How to Make Bone Broth
Bone broth can be literally just bones cooked in water. However, I make my bone broth with bones and vegetables (I think it’s the chef in me) I like the depth of flavor. There is also some growing thoughts that suggest combining bones with vegetables creates a synergistic effect, resulting in a healthier broth. I suspect that is true and it sure helps with creating your signature flavor. I believe strongly that food is thy medicine and follow the teachings of Weston A. Price and lady named Sally Fallon. Sally is a huge fan of using animal parts like feet and neck that might be hard to get. Try if you can, I normally can find neck but have issues finding a clean source of chicken feet.
The chef in me also likes the idea of browning the bones and vegetables before adding the water and aromatics (parsley stalks, pepper corns, bay leaf). This adds richness to the finished product that I really love. And when you are sipping your broth you can really tasted the difference. Additionally I add some raw apple cider vinegar (with the mother). Be careful not to add too much water, you just want to cover the bones and vegetables.
What if you are a vegetarian/Vegan? Well there is a mineral broth to suit you too. When I need a vegan broth my go to is from Rebeca Katz. Rebeca Katz and her Magic Mineral Broth. Enjoy it’s a winner and loaded with great healing minerals.
Now for the best bit….how I make bone broth
Browning the bones and chicken necks for bone broth
Simmering Chicken Bone Broth. Used all sorts of extra vegetables for deep flavor.
Adding in Vegetables and herbs to the start of the bone broth.
The wonder of making your own Bone Broth
Making your own bone broth can be deeply satisfying. I use my broth to cook with - saute vegetables and as a base for soup as well as beverage. I also add a little to my dog, Chloe, bowl. She really loves it and I get the bark reward from her.
- • 1k or (or more) of bones from a healthy source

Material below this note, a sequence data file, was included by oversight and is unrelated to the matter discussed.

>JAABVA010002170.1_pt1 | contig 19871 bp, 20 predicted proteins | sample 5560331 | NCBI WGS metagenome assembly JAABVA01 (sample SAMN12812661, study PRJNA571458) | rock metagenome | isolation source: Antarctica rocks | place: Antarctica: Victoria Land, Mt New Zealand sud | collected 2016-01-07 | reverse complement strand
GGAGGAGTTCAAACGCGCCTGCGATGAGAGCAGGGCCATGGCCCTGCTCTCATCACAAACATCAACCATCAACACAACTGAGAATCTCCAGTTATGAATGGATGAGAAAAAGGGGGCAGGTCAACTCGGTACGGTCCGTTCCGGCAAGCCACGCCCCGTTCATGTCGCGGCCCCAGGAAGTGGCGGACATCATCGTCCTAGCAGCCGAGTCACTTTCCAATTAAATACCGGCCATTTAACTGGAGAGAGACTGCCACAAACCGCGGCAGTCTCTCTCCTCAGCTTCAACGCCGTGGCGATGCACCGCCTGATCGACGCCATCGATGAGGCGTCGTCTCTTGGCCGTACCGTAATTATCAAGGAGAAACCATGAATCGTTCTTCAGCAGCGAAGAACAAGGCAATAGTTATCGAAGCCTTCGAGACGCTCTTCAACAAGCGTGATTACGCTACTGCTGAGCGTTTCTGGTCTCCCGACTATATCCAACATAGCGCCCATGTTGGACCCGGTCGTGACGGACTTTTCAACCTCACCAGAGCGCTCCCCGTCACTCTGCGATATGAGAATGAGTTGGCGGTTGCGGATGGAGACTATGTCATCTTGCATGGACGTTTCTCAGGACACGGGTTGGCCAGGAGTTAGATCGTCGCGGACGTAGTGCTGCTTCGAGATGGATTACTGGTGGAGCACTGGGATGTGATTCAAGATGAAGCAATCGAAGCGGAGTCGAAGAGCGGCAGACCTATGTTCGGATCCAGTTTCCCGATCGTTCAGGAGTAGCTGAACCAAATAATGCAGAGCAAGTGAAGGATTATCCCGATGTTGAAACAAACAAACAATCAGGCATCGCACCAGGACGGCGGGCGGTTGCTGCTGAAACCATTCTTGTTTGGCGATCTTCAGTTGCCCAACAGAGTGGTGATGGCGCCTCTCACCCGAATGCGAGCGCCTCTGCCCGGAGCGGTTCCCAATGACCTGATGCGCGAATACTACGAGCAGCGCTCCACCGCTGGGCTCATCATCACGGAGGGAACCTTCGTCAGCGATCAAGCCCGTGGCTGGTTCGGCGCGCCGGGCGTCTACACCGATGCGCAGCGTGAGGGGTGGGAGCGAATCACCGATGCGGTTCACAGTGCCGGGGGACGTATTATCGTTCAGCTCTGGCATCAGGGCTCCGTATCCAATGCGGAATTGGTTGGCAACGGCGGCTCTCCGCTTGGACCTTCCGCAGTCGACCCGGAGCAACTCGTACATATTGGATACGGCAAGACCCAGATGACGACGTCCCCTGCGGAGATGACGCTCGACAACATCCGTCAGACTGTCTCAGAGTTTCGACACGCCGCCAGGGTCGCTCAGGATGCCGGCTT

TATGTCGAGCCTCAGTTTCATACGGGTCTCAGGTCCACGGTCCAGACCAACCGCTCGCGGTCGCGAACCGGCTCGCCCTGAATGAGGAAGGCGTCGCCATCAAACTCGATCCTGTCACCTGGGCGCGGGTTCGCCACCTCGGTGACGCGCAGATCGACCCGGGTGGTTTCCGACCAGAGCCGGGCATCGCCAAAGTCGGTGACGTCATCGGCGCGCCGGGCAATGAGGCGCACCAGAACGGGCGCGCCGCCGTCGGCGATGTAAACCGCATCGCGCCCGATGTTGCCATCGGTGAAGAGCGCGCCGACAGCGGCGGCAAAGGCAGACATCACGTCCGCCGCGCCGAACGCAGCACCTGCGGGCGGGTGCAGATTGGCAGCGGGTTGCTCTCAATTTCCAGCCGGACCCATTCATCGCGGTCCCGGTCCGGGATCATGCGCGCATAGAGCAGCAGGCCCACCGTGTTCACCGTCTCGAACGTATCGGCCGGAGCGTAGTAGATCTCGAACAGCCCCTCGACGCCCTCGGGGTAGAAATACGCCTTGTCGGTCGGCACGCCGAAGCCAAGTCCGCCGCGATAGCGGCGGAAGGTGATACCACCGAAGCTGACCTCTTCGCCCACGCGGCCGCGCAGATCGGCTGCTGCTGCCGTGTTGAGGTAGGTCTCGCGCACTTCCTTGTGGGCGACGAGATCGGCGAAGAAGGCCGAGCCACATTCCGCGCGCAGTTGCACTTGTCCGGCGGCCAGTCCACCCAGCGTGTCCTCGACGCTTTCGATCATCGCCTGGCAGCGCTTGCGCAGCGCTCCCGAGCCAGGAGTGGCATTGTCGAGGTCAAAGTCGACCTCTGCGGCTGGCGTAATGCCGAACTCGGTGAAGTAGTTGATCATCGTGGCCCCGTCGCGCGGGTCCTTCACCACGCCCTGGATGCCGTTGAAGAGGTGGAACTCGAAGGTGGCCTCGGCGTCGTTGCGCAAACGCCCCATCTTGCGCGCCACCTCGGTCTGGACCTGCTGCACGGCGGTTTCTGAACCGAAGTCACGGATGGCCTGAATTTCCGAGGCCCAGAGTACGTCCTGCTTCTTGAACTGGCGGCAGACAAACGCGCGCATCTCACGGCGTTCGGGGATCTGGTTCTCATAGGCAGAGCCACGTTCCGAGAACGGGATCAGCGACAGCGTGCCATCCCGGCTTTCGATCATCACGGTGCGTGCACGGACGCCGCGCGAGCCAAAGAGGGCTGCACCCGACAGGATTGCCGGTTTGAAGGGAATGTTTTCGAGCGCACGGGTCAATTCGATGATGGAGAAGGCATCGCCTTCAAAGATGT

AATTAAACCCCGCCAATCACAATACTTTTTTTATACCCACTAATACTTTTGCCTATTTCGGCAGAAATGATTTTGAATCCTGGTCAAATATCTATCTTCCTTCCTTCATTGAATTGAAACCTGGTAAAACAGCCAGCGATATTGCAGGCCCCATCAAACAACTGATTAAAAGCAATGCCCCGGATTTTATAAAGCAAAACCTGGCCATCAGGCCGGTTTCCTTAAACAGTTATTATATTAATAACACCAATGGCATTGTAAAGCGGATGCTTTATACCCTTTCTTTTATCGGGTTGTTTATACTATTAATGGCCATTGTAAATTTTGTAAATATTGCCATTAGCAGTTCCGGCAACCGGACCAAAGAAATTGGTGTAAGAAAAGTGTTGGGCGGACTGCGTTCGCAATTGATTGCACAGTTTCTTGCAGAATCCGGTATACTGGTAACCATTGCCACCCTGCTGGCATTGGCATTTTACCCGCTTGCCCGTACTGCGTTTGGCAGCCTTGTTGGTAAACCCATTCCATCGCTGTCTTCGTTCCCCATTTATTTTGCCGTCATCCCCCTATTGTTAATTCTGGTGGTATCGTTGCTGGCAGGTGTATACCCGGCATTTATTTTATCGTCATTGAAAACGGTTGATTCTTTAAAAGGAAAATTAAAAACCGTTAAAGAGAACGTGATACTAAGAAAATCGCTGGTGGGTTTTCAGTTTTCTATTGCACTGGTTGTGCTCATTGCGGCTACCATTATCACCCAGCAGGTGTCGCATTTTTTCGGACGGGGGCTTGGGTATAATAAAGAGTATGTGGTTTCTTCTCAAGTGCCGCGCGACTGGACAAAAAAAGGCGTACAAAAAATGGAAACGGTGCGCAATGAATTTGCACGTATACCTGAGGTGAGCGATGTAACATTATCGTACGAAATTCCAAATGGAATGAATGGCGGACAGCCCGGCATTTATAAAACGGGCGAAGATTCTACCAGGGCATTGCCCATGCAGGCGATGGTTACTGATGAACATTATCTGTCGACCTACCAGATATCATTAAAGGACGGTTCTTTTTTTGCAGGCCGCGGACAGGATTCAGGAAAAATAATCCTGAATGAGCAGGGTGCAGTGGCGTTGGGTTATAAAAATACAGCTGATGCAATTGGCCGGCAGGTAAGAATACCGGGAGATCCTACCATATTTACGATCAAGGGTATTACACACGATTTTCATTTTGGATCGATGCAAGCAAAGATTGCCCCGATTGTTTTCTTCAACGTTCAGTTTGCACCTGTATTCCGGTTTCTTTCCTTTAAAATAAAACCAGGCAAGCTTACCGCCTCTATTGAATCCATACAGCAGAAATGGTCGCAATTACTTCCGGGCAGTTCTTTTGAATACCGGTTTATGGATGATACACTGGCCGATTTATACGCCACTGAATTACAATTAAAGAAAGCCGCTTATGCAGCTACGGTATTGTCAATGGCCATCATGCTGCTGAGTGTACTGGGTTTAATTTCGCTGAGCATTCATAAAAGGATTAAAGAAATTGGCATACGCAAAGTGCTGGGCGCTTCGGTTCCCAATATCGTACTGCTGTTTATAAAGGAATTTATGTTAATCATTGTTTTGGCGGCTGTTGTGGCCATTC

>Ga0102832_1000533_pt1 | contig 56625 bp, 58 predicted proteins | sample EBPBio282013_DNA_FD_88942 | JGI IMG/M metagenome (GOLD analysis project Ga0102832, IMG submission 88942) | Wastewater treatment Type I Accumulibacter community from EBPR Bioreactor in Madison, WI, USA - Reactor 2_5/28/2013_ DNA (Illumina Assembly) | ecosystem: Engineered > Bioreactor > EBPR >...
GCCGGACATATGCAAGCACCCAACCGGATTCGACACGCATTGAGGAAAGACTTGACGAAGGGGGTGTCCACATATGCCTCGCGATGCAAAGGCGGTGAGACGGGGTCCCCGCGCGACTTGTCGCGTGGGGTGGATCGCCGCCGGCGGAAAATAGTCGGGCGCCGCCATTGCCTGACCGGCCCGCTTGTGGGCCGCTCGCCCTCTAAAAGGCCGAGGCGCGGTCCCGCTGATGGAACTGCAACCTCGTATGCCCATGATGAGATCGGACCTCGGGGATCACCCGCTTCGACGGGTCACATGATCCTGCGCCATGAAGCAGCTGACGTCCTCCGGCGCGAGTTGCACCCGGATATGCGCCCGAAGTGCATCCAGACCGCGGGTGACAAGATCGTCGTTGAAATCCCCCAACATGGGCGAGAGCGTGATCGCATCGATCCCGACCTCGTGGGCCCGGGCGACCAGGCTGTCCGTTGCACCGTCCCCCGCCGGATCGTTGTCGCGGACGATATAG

- • 500g chicken necks + 2 chicken feet for extra gelatine (optional)
- • 2 cloves of garlic
- • 1 onion
- • 2 carrots
- • 2 stalks of celery
- • 1-2 tablespoons Apple Cider Vinegar (Raw)
- • Optional: 1 bunch of parsley stalks, 1 teaspoon peppercorns, 1 to 2 bay leaves. You'll also need a large stock pot to cook the broth and a strainer for the finished product.
Make it like so....
- 1. If you are using raw bones, especially beef bones, it improves the flavor to roast them in the oven first or you can brown them in the pot you are planning to make the broth in. If you use the oven then place them in a roasting pan and roast for 30 minutes at 180.
- 2. Then, place the bones in a large stock pot (I use a large lobster pot I purchased in Boston years ago). Pour water over the bones and just cover them and add the vinegar. Let sit for 20-30 minutes in the cool water. The acid helps make the nutrients in the bones more available.
- 3. Rough chop and add the vegetables, no need to peel the onion or garlic. If you have any vegetables like mushrooms and tomatoes they also add great flavour.
- 4. Now, bring the broth to a boil. Once it has reached a vigorous boil, reduce to a simmer and simmer for 24-48 hours. If you are scared to leave on your stove, then you could use a slow cooker. I have a metal ring I place over my gas burner that spreads the heat source and reduces the chances of the pot boiling over.
- 5. During the first few hours of simmering, you'll need to remove the impurities that float to the surface. A frothy/foamy layer will form and it can be easily scooped off with a big spoon. Throw this part away. I typically check it every 20 minutes for the first 2 hours to remove this. Grass-fed and healthy animals will produce much less of this than conventional animals.
- 6. Remove from heat and let cool slightly. Strain using a fine metal strainer to remove all the bits of bone and vegetable.
Notes on importance of Bone Broth
Bone broth is rich in minerals that support the immune system and contains healing compounds like collagen, glutamine, glycine and proline.
The collagen in bone broth helps to heal your gut lining and reduces intestinal inflammation. Additionally, collagen supports healthy skin, and the glycine helps to detoxify your cells from chemicals and improve brain function.
Patricia of Warmly Nourished